US economy faces bumpy ride despite budget deal
Last-minute budget pact pulls America back from the brink, but the truce looks fragile as President Obama warns of tough fight over spending cuts
The United States may have averted a financial calamity with a last-minute budget deal but continued political bickering threatens to shake the fragile economy well into the coming year.
President Barack Obama warned of tough bargaining ahead and vowed to avoid a repeat of last year's divisive fight with Congress over extending the nation's borrowing authority.
"While I will negotiate over many things, I will not have another debate with this Congress about whether or not they should pay the bills they have already racked up," Obama said.
"If Congress refuses to give the United States government the ability to pay these bills on time, the consequences for the entire global economy would be catastrophic, far worse than the impact of a fiscal cliff."
His comments came after the House of Representatives passed a deal between the White House and Republicans to raise taxes on the rich and put off automatic US$109 billion budget cuts for two months, lifting the clouds of immediate crisis.
The truce in Washington is likely to be brief, given the fight that will ensue over the spending cuts that now loom at the end of February, the US$16.4 trillion borrowing limit and regular budget bill extensions.
The deal came just as markets were opening and triggered a rally that sent European and Asian stocks up sharply. When Wall Street got back to work the main Dow Jones, Nasdaq and S&P indexes jumped 2 per cent.
In Britain, the FTSE 100 jumped 2.4 per cent to 6,041, its first foray above the 6,000 mark since July 2011. The CAC-40 in France rose 2.4 per cent, while Germany's DAX was up 2 per cent.
Asian stocks hit a five-month high and the dollar fell as markets welcomed the news.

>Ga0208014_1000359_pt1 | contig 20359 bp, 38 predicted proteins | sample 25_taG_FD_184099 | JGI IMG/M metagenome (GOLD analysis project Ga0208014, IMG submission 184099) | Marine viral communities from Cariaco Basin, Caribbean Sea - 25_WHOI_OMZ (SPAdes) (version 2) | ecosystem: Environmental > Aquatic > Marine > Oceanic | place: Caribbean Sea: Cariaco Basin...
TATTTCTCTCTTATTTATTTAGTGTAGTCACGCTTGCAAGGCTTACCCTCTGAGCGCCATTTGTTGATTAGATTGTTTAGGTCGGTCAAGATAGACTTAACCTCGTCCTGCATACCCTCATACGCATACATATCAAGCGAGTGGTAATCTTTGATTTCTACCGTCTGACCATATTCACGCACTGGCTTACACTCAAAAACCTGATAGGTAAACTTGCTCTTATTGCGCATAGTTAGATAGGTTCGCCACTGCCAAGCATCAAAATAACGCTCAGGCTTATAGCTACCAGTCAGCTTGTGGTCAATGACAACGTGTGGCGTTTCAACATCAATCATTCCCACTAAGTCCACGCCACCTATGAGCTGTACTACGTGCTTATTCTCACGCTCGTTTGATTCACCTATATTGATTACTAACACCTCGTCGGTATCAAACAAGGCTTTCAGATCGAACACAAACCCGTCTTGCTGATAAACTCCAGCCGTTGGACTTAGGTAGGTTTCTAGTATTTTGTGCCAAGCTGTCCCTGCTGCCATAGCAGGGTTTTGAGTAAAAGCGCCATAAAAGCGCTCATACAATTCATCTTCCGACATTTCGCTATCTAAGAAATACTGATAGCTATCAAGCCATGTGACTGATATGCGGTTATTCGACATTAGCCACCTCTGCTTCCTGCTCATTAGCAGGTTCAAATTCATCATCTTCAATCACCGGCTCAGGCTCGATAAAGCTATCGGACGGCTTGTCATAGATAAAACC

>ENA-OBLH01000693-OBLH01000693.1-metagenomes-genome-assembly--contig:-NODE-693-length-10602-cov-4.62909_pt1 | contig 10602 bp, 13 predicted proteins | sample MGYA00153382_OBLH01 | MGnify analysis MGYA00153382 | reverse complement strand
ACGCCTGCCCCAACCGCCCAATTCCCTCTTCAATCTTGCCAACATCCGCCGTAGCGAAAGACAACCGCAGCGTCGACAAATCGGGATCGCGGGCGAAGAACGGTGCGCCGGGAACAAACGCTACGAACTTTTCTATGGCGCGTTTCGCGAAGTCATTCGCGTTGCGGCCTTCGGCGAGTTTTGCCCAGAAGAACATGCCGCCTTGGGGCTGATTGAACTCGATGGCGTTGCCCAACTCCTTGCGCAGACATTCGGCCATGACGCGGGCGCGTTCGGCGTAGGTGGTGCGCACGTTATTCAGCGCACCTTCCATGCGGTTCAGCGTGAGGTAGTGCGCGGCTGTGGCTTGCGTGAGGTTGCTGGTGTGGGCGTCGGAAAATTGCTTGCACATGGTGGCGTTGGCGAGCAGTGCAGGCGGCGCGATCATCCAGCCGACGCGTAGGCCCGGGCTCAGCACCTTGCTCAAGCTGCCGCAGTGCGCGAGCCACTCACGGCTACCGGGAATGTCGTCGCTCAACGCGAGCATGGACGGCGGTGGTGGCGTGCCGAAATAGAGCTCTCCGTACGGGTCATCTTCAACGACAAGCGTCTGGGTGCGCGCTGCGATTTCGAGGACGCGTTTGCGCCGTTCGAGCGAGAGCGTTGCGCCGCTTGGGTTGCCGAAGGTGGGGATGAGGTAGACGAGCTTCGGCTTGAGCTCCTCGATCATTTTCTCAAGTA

The Hang Seng Index gained 2.89 per cent to finish at 23,311.98, breaching 23,000 for the first time since June 2011, with an additional boost from positive Chinese manufacturing data.
Xinhua took a more severe view, warning the United States must get to grips with a budget deficit that threatened not a "fiscal cliff" but a "fiscal abyss". Most of China's US$3.3 trillion foreign exchange reserves are held in dollars. "As the world's sole superpower, the United States is clearly not Greece," Xinhua said. "But economics and common sense do not lie."
The agreement hands a clear victory to Obama, who was re-elected on a promise to address budget woes in part by raising taxes on the wealthiest Americans. His Republican antagonists were forced to vote against a core tenet of their anti-tax conservative faith.
When they arrived at the Capitol at noon, House Republicans were forced to decide whether to accept a US$620 billion tax rise over 10 years on the wealthiest or shoulder the blame for letting the country slip into budget chaos.
The Republicans mounted an effort to add hundreds of billions of dollars in spending cuts to the package and spark a confrontation with the Senate.
For a few hours, it looked like Washington would send the country over the fiscal cliff after all. In the end, they determined they did not have the votes for spending cuts and reluctantly approved the Senate bill by a bipartisan 257 to 167.
The vote underlined the precarious position of House speaker John Boehner, who will ask his Republicans to re-elect him today when a new Congress is sworn in. Boehner backed the bill but most House Republicans voted against it.
Families earning more than US$450,000 a year will now pay more tax and the deductions they can take will be limited.
Boehner warned that the focus would now turn to the Republicans' turf of tightening the budget. "The American people re-elected a Republican majority in the House, and we will use it ... to hold the president accountable for the balanced approach he promised," Boehner said, promising "significant spending cuts" and reforms to social welfare programmes.
No end in sight
The truce in Washington offered by Tuesday's fiscal deal is likely to be brief.
- Battles loom over US$109 billion of spending cuts set to start automatically at the end of next month, as well as over regular budget bill extensions.
- President Barack Obama, meanwhile, will be asking Congress to raise the borrowing limit, currently set at US$16.4 trillion. Republicans are already demanding concessions on expenditures in return for their agreement.
- The next battle is likely in late March, when a temporary bill to fund the government runs out, confronting Congress with a deadline to act or face a government shutdown.
- Another crisis will occur whenever the temporary bill replacing the temporary funding bill expires.
Associated Press, Reuters, Agence France-Presse